Science shows us that grateful people are happy people.
This seems obvious, but let me reframe it.
How often do you believe that everything you need to be happy you already have? How often do you stop and appreciate that you made it to work safely or that your bed is warm and your tummy is full? Our so-called “problems”- the relentless longing for material possessions we don’t have, the obsession over a negative encounter, and even that guy who cut us off on this morning’s commute- consume our thoughts, our conversations, and alter our perspective on life. The “good” things- as big as a career you love and as small as a sunny afternoon- go unrecognized, undiscussed, and unappreciated. One of my favorite thought leaders Sharon Salzberg says it best when it comes to our strong tendency to highlight the low points: “Did anything ELSE happen today?”
Much of how we experience life is based on our perspective. Research estimates that our outlook on life comprises 40% of our happiness. Perspective is a choice- something we have complete control over. If you can shift your perspective, you can control your experience. If you can control your experience, you can have happiness.
This is why I started a gratitude practice. It reminds me to maintain a positive perspective and therefore cultivates happiness in my life. A friend gifted me a gratitude journal a few years ago. In the introduction, this journal gives a few valuable pieces of advice:
1) When things are at the very worst, it is the most critical time to cherish moments of joy. For example, if someone you love dies, there will be pain and grief. Allow yourself to feel it. But also allow yourself to feel and appreciate the glimmer of happiness that comes from telling stories about this person or a moment of unrelated laughter with a friend in the midst of your grieving period.
2) Always look for the “why” behind your gratitude. This will help identify and reinforce habits that cultivate happiness. (For example, I am grateful for my yoga practice. Why? Because I am making time to care for myself and my wellbeing even on the craziest days. We relentlessly analyze the negative, so why not analyze the positive too?)
You don’t have to be Little Miss Sunshine to practice gratitude. It’s a skill, not a talent, so start training your gratitude muscle.
How To Start a Gratitude Practice
When the going gets tough… count your blessings. During moments of negativity- anger, jealousy, defeat- make it a point to list at least three things you are grateful for. It could be as basic as your morning cup of coffee (sleepless night?) or as complex as a person in your life who pushes you to stretch your bounds (feeling jealous?). Although sometimes it feels good in the moment to stay with our negative thoughts, introducing some positivity will soften the negativity and help you shift to a more constructive perspective of the situation.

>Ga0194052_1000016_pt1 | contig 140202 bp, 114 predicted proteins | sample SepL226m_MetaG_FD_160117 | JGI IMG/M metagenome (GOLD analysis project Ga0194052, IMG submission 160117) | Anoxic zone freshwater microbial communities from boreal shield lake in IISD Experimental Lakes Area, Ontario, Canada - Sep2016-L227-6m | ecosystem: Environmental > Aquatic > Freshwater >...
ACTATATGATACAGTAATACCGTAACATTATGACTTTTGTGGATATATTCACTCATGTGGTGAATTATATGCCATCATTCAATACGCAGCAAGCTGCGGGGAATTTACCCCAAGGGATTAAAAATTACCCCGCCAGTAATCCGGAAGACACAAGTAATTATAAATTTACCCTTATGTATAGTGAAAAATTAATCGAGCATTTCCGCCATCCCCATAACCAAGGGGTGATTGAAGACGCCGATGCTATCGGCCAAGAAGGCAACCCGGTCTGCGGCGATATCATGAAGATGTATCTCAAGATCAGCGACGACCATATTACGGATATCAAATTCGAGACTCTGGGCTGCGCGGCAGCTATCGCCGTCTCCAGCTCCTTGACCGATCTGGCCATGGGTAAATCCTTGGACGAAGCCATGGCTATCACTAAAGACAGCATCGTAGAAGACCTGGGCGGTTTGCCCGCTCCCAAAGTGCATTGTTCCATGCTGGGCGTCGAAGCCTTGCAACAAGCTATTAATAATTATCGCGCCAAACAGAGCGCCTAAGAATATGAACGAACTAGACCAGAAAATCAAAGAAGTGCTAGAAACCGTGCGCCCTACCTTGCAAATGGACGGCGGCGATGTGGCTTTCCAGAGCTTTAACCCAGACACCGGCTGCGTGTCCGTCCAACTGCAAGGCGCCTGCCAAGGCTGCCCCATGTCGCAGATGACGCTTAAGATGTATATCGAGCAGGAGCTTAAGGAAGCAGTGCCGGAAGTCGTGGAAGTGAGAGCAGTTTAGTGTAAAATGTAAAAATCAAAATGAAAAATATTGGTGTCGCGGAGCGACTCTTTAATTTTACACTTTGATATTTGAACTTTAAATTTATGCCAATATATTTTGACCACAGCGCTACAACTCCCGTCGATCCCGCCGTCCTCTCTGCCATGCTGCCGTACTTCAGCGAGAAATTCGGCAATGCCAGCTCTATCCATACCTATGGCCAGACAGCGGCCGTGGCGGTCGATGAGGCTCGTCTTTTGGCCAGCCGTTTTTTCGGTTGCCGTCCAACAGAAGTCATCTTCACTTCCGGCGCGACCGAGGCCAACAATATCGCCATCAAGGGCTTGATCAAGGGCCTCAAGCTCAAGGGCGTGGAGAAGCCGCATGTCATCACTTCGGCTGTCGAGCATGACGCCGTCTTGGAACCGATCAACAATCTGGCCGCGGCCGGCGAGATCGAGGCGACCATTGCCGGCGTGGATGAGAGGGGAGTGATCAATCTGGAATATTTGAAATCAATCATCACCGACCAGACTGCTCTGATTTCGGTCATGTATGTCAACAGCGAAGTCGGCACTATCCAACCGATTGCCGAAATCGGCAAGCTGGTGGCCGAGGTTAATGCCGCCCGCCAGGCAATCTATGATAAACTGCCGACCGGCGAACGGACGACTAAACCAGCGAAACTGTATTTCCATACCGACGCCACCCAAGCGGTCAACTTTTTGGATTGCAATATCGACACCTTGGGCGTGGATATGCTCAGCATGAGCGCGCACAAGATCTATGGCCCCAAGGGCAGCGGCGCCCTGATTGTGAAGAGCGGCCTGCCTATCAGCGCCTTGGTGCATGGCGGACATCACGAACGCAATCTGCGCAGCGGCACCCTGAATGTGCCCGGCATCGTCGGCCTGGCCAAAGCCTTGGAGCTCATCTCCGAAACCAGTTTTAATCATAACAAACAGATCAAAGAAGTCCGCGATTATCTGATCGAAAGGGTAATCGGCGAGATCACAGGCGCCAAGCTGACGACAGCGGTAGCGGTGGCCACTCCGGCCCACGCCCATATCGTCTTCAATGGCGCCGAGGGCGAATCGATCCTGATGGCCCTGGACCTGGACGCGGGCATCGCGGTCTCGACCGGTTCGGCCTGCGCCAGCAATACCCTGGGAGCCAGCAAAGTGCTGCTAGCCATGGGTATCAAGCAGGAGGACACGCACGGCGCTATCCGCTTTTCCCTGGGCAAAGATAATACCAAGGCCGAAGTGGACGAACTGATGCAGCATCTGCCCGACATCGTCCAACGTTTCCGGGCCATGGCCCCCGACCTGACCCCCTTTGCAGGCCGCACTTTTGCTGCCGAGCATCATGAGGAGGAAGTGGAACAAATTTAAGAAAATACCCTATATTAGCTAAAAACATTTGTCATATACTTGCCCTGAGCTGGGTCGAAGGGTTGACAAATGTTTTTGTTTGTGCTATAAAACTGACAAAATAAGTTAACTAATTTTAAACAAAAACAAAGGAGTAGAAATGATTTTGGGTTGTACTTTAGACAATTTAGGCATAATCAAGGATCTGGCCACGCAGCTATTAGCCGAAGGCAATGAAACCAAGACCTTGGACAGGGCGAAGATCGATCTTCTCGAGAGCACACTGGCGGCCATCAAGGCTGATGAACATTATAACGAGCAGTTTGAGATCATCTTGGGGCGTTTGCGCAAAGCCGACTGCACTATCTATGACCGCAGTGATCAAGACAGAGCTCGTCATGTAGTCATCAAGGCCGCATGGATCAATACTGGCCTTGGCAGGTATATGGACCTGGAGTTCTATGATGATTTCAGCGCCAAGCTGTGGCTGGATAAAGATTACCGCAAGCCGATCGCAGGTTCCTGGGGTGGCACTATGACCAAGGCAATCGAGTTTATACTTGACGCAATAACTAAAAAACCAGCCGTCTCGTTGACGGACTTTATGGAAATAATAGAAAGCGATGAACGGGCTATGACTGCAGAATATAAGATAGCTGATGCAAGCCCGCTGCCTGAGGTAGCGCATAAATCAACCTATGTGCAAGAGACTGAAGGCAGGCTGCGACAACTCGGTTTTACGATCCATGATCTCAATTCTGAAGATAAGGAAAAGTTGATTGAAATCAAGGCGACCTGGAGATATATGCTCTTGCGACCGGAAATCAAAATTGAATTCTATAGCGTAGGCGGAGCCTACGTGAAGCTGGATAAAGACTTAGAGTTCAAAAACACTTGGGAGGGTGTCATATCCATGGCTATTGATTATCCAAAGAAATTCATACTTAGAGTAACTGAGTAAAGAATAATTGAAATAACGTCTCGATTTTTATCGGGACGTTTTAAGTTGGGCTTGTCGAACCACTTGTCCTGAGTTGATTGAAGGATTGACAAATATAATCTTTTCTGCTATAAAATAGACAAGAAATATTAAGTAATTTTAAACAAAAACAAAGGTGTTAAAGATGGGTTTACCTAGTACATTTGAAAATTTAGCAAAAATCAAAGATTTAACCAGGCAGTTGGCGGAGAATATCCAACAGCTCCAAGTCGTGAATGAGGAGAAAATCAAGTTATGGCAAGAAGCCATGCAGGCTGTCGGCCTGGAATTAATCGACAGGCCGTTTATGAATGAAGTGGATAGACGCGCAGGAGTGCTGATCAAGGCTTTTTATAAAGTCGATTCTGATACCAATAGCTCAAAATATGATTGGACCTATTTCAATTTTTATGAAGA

Make gratitude a daily habit. Whether you write it in a journal or simply recite it in your head like meditation or prayer, cultivate a daily gratitude habit- no matter your mood. List out three to five things you feel grateful for each day. By forming this habit, you train your brain to look for points of positivity as you go about your everyday life which helps shift your overall perspective.
Enlist a gratitude partner. We started a habit in our house that we call “five things”. During dinner, on our evening walk, or before bed, we take turns listing five things we are grateful for. They can be anything from a delicious apple we ate at lunch to a meaningful moment with a friend. Enlist a willing loved one to text your list to daily or weekly (start your Monday morning on a grateful note!) or even post your list on social media (people post rants, so why not gratitude lists?!).
On some days five will feel hard- not because you lack five things to be grateful for, but because your perspective is blocking your view. These are the days when it’s most critical to practice gratitude. Some days, five won’t seem like enough.
Here’s what I’m grateful for today:
- We just spent a week in Colorado hiking, biking and exploring with friends. I am grateful for the time and space to unplug, think, and recharge.
- I am also grateful for our kind friends who hosted us for the past week (and the kind friends back home who cared for our kitties while we travelled).
- I am grateful for my health.
- I am grateful for work that I am actually excited to return to.
- I am grateful for the very large mug of coffee that helped lure me out of bed this morning.
Today is a day when five isn’t enough.